No, me neither. However, we do all have to wear clothes, and for those of you like me who really can’t be bothered to make that kind of effort post-kids, this one’s for us.
Secretly, I still want to look half decent. Fact of the matter is though, my days of being half decent probably evaporated about 15 years back. Times have changed, as has fashion (for the better and worse, to be honest) and so it’s time to take a look into how to survive the trauma of 30’s motherhood without looking like a tramp’s pillowcase.
The other side of the coin is the indignity that is actually shopping for clothes on the high street. The noise. The people. The screeching teenagers wrapping seriously inappropriate slogans across themselves. The heat. Those cretins who cough near you. Those ultra-chimps who smoke outside the shop doorway. The actual price of everything.
I’m seriously not the right person to give advice of any fashion nature, but its WAY too easy to get sucked into the Instagram trap of image-related expectations these days, so I’m going to have a go at it anyway, for us real life ladies. I even made a Pinterest board about tackling the style maze on the other side of 30, so check it out if you want.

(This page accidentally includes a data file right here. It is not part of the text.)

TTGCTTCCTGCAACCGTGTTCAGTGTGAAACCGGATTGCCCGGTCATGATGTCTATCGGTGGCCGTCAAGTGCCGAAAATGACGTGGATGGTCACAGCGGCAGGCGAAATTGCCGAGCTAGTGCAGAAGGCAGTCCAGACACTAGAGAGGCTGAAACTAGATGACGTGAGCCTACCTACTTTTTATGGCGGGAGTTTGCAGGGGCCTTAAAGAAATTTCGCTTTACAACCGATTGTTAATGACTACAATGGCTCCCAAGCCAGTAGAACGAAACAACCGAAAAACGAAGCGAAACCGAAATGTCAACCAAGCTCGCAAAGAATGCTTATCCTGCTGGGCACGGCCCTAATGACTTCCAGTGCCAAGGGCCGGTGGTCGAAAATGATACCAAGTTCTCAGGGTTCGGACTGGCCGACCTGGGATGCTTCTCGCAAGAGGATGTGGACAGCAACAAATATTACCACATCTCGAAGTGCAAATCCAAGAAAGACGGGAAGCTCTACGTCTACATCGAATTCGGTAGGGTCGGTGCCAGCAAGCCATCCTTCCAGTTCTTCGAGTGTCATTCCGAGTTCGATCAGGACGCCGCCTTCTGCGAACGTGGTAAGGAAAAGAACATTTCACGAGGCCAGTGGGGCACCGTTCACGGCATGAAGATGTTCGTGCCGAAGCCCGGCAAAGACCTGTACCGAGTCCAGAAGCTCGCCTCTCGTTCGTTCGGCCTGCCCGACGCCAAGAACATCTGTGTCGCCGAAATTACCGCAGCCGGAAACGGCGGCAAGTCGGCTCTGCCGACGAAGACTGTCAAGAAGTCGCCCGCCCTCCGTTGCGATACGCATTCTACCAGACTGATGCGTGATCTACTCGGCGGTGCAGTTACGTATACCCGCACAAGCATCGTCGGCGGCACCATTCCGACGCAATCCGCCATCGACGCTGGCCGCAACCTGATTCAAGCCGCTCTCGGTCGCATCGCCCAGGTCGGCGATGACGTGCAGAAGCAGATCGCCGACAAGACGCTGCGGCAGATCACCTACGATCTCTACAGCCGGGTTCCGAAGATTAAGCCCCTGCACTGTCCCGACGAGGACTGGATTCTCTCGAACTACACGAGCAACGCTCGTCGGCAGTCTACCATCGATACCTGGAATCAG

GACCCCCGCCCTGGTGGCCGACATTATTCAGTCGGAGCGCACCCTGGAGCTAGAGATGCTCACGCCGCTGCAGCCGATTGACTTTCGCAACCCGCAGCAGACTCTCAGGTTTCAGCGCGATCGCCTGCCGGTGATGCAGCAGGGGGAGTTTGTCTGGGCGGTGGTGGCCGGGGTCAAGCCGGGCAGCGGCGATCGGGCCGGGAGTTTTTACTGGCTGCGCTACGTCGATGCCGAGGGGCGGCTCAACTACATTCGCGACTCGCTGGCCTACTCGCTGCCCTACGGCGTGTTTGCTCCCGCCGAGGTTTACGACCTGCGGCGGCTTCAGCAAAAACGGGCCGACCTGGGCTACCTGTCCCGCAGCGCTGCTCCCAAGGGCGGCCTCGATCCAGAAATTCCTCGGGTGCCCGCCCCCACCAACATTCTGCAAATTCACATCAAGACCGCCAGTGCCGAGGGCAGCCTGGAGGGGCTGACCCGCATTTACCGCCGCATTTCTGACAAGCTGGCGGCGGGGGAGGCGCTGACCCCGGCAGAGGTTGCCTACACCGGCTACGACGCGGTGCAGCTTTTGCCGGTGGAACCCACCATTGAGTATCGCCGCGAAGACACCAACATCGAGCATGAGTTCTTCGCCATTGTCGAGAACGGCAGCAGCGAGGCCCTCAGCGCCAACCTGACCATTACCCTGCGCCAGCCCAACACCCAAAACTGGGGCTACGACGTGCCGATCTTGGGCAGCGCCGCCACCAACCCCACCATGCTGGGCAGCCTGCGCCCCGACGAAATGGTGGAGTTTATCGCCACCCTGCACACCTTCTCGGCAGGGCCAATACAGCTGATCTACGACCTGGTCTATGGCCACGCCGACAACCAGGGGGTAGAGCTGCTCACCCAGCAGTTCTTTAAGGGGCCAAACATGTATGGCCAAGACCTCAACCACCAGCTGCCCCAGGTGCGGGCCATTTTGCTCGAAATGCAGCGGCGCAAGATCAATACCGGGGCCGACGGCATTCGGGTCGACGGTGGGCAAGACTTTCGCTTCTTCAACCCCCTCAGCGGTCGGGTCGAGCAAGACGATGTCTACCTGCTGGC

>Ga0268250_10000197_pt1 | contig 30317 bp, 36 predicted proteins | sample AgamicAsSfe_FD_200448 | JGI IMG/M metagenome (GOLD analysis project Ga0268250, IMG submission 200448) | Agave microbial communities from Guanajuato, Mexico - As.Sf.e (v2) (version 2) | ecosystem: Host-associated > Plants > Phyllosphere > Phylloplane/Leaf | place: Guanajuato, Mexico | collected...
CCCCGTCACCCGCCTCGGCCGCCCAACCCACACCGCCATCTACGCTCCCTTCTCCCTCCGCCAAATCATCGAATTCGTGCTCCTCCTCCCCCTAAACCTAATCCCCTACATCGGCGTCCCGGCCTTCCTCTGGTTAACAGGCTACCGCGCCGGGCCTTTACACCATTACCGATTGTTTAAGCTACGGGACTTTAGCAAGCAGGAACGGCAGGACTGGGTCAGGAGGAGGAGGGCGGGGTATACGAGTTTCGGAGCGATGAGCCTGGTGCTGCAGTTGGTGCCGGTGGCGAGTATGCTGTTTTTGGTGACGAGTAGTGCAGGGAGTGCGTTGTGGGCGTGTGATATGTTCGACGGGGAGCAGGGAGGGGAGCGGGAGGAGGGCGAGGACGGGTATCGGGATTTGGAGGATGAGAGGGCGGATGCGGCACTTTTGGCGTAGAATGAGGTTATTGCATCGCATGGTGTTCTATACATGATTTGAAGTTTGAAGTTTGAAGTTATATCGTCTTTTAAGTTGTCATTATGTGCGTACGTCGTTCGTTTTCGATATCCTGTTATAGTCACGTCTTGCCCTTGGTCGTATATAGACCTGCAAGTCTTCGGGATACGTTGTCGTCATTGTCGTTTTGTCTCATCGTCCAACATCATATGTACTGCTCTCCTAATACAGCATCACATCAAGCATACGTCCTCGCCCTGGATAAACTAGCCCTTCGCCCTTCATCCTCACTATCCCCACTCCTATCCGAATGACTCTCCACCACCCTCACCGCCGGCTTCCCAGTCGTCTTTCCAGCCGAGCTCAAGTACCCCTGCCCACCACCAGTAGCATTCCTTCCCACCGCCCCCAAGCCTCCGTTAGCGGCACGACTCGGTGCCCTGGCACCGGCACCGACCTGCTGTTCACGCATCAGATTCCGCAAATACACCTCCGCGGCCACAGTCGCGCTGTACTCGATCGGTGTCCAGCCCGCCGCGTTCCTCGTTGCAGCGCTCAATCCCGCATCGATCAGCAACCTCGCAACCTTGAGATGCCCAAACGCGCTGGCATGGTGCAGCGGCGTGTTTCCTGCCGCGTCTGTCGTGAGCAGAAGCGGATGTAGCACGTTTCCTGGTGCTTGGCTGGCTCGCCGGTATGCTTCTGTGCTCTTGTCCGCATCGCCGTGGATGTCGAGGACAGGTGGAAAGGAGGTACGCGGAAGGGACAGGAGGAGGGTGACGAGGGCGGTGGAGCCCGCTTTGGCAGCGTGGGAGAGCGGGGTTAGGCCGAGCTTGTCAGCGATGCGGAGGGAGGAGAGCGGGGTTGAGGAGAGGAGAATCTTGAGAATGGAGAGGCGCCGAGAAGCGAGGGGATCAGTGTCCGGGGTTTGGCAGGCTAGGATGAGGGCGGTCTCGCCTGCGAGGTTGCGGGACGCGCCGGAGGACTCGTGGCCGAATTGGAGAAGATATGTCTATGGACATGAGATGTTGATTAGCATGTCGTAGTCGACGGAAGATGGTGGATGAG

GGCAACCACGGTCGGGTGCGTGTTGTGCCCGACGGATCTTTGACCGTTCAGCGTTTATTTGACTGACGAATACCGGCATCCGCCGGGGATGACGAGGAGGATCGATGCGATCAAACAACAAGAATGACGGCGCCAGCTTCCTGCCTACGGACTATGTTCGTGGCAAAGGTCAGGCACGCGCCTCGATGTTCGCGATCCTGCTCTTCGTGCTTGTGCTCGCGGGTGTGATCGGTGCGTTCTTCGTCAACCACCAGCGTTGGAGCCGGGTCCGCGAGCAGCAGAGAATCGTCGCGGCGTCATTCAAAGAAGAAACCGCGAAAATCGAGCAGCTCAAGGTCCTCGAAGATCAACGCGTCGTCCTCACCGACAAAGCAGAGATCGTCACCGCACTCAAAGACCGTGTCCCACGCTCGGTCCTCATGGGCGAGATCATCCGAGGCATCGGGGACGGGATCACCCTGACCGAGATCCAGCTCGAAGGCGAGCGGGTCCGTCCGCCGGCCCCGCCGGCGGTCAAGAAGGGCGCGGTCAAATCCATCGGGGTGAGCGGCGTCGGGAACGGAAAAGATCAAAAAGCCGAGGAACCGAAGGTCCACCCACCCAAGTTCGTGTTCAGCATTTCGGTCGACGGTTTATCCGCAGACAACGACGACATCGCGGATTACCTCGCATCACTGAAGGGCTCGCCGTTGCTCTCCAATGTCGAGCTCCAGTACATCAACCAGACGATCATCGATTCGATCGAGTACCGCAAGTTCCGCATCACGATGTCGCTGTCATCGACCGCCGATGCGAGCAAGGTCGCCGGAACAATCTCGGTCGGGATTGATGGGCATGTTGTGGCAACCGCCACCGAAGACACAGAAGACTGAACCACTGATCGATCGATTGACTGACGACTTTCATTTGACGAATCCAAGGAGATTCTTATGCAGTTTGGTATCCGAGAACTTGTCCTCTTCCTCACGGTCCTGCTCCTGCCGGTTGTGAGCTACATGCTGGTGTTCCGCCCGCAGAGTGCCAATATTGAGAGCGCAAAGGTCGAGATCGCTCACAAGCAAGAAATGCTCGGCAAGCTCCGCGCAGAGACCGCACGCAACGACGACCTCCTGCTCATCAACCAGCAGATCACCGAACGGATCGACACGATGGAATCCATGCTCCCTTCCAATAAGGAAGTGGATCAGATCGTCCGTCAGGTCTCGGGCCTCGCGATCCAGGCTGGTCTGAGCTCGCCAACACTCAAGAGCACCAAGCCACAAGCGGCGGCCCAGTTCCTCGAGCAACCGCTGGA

With that said, I want you to know that I tried to make sure the things that were included were reasonably achievable, because we all know how things tend to go with Pinterest:
Ooooh, that looks so easy, I’m going to try and do my hair like that!
– an actual quote from all women, everywhere.
However, there’s bound to be a few bits in there that I’ve pinned because I think they look good, not because I could pull them off in a million years, or expect anyone else to be able to. Anyhow, back to the matter at hand.
Fashion for the skint bird
Basically, fashion isn’t cheap, but style is priceless. Especially if you’re a naturally frugal type like I am. I’d much rather spend my tiny amount of cash on clothes for my daughter to look cute in (and ruin with various foodstuffs) than actually buy myself something. Still, there are ways and means. Not all shops require £45, a blood donation and a small piece of your liver for an oversized shirt. Oh no.
But you’ve got to shop carefully. I’m a big fan of a George sale, or a bit of F&F at Tesco’s. Supermarket clothes have really upped their game in recent years. I got this pair of jeans from Asda a few years back called Wonderfit and they are seriously the best fitting and most comfortable pair I own.
Genuinely couldn’t recommend these jeans enough, and they didn’t even break £20 if I remember rightly.
H&M are also pretty good for affordable fashion. I really rate their stuff for kids as well. However, an important forewarning needs to be given about their trousers. I don’t know why, but H&M’s sizing seems to be way, way off to me when it comes to the lower half of your body. Skirts and dresses are generally alright but anything with two legs that isn’t stretchy I’d definitely recommend trying on before you buy, to avoid disappointment.